News Coronavirus Coronavirus restrictions: As lockdown lifts, some Australians take it as an invitation to party
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Coronavirus restrictions: As lockdown lifts, some Australians take it as an invitation to party

Across the country social restrictions have been lifted. Photo: AAP
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As states and territories begin the first stage of relaxing lockdown measures some Australians have chosen to flout the rules and head out to party.

A resident of Princes Hill in Melbourne’s north told The New Daily she had seen two large groups partying in Princes Park, a popular spot for locals, on Friday night.

“I was walking through the park with my dog and saw a group of at least 30 teenagers drinking together in the park,” she said.

Victorians are only meant to socialise in small groups of no more than five guests to a home.

Queenslanders play football with friends as they picnic at the Kangaroo Point. Photo: AAP

Later on her way to the supermarket, the resident saw another group of about 15 adults standing around and drinking.

“It was outrageous and disheartening considering all the efforts we have been making to practice social distancing over the last few months.”

On Saturday, Victoria recorded 11 new COVID-19 cases, while the number connected to an abattoir in Melbourne’s west grew to almost 100.

As many Australians get to sit in pubs and socialise with mates for the first time in months, infectious disease experts are warning us to be careful.

“We need to be careful because the virus is still around,” Australian National University infectious disease physician and microbiologist professor Peter Collignon said.

“The basic things we need to do to stop the droplets spreading are keeping up the 1.5-metre distancing, washing our hands and avoiding crowds, whether that’s of five people, 10 or 20 will change depending on the rate of transmission.

“Those fundamental principles we have to maintain for the next five, six months, but maybe even a couple years. This virus is still around.”

To avoid a second wave, we all need to be vigilant, he said.

“We don’t all need to be hermits in our houses, but we have to accept this virus is still around and therefore we have to do everything we can to decrease the risk.

Simon Smith and Tanja Wii are seen taking part in an online class. Photo: AAP

“What we want is physical distancing, not social distancing.”

Part of the concern is that whenever restrictions are lifted, we won’t see if it has caused an outbreak until weeks later, he said.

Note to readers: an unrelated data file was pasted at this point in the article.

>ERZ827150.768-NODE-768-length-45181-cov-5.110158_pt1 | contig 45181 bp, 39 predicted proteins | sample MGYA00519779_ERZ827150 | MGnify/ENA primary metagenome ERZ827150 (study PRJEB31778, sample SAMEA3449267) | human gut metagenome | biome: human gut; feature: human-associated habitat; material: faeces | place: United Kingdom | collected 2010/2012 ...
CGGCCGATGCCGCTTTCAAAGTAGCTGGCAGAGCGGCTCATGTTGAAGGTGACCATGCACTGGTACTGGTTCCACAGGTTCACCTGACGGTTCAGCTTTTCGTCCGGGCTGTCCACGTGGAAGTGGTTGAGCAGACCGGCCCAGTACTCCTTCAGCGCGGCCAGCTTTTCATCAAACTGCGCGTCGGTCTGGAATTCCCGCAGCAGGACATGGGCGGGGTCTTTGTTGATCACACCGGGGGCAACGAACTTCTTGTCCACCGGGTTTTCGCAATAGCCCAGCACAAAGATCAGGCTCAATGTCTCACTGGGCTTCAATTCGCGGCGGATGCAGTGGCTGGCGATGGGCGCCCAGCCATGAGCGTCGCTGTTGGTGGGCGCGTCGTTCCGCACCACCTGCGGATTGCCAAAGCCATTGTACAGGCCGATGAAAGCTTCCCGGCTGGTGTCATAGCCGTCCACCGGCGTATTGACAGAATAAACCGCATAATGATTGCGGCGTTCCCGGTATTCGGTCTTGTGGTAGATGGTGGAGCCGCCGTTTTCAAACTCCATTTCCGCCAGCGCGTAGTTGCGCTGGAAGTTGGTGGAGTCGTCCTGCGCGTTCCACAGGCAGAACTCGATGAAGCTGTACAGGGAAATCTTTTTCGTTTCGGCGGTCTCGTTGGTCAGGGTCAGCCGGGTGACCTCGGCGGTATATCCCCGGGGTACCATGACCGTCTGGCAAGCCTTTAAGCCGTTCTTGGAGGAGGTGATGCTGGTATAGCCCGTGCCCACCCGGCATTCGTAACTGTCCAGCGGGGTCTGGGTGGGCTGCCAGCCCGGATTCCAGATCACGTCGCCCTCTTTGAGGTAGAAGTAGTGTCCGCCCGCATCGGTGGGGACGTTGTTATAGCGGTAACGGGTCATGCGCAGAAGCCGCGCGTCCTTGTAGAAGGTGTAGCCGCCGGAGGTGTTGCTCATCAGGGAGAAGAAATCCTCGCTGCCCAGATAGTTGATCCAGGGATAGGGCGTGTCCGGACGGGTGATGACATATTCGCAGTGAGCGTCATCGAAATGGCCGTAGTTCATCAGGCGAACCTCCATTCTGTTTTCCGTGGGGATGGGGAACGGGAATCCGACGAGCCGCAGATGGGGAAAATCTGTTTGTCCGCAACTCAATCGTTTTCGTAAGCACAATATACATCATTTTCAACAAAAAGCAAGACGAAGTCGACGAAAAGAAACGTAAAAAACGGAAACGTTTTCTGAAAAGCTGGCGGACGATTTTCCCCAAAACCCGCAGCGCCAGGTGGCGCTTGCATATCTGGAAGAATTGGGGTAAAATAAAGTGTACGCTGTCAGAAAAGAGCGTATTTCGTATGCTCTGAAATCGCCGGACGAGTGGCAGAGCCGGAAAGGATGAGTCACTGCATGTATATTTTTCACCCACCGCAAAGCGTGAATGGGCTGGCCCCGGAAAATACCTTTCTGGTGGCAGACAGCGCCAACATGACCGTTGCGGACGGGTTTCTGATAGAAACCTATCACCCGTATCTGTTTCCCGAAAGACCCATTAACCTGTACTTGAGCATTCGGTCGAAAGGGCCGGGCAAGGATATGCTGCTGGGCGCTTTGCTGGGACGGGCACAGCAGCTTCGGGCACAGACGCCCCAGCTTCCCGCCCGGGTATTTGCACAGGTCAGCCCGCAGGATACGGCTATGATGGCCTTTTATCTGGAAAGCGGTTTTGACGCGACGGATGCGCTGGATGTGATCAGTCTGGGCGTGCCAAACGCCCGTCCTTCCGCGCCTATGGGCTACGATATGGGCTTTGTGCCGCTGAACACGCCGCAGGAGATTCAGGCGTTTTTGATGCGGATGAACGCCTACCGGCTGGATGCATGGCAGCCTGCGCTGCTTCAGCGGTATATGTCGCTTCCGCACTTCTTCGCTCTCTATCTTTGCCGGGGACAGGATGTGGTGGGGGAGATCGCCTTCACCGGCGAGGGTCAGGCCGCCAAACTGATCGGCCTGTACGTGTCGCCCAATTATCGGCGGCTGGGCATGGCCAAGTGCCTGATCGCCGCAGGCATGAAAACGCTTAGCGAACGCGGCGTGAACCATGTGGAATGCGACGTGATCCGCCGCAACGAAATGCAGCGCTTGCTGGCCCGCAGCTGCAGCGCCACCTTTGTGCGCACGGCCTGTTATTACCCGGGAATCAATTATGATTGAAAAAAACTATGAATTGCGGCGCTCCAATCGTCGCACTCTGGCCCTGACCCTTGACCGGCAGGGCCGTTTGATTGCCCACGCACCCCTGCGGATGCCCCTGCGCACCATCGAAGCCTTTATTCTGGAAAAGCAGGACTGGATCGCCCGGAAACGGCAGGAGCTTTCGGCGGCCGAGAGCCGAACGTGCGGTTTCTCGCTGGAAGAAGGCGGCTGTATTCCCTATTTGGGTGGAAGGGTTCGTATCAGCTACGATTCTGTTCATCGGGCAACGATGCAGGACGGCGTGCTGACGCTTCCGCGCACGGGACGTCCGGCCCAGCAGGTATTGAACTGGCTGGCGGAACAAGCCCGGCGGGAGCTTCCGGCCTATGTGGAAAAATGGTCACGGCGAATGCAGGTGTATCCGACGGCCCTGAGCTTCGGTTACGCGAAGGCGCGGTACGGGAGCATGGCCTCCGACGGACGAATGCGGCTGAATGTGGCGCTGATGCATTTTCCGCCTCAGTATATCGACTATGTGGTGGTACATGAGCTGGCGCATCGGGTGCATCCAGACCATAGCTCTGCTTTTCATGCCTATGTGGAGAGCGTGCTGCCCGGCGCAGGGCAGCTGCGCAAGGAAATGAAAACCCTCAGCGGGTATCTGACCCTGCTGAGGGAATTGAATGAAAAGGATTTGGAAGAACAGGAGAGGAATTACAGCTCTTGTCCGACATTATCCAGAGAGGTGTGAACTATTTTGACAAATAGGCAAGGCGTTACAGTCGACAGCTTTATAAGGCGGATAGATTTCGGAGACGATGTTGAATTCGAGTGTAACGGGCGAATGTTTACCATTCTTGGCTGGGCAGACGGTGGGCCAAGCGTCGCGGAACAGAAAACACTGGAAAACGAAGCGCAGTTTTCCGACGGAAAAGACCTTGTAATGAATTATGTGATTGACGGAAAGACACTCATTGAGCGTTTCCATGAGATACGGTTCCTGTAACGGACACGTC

“Well, basically the average incubation period is five days, so whenever you change anything it takes five to 10 days to see the effects of that.

“I’m all for not having people in lockdown in their houses and we don’t have to do that, but by the same token getting out means you have to keep up the basic rules. Winter is the next danger.”

Cooped-up Australians were quick to seize on the relaxation.

In Queensland and New South Wales cafes, parks and playgrounds were buzzing with activity.

The eased restrictions saw exercise classes returning to Brisbane’s New Farm Park, where fitness trainer Chris Tuck coached his first group in 10 weeks.

“It’s awesome to be back together again, feeding off each other’s energy,” he said of the six people he had just finished training.

Many families were out and about as children clambered into playgrounds that had been closed to control the spread of the virus.

“She is loving it,” mother-of-two Jo Williams said as she pushed her four-year-old Hannah on a swing in the same park.

“Both the kids have missed the outdoor activity and interacting with children.”

In Sydney’s inner west, Shannah Baichoo was among the first to return to popular Summer Hill bar The Rio, resuming what was once a regular Friday night ritual with her husband.

“It’s like a signifier of life becoming normal again. It feels amazing,” Ms Baichoo said.

For The Rio’s operational manager, Fabrizio Culici, pouring his first beer into a glass pint felt “phenomenal” after weeks of takeaways and deliveries.

“The sense of relief is just fantastic,” Mr Culici said.

“We just hope … that this is certainly not going to be a short-lived thing and we go back to deliveries because it’s going to be very hard to survive if that happens.”

-With AAP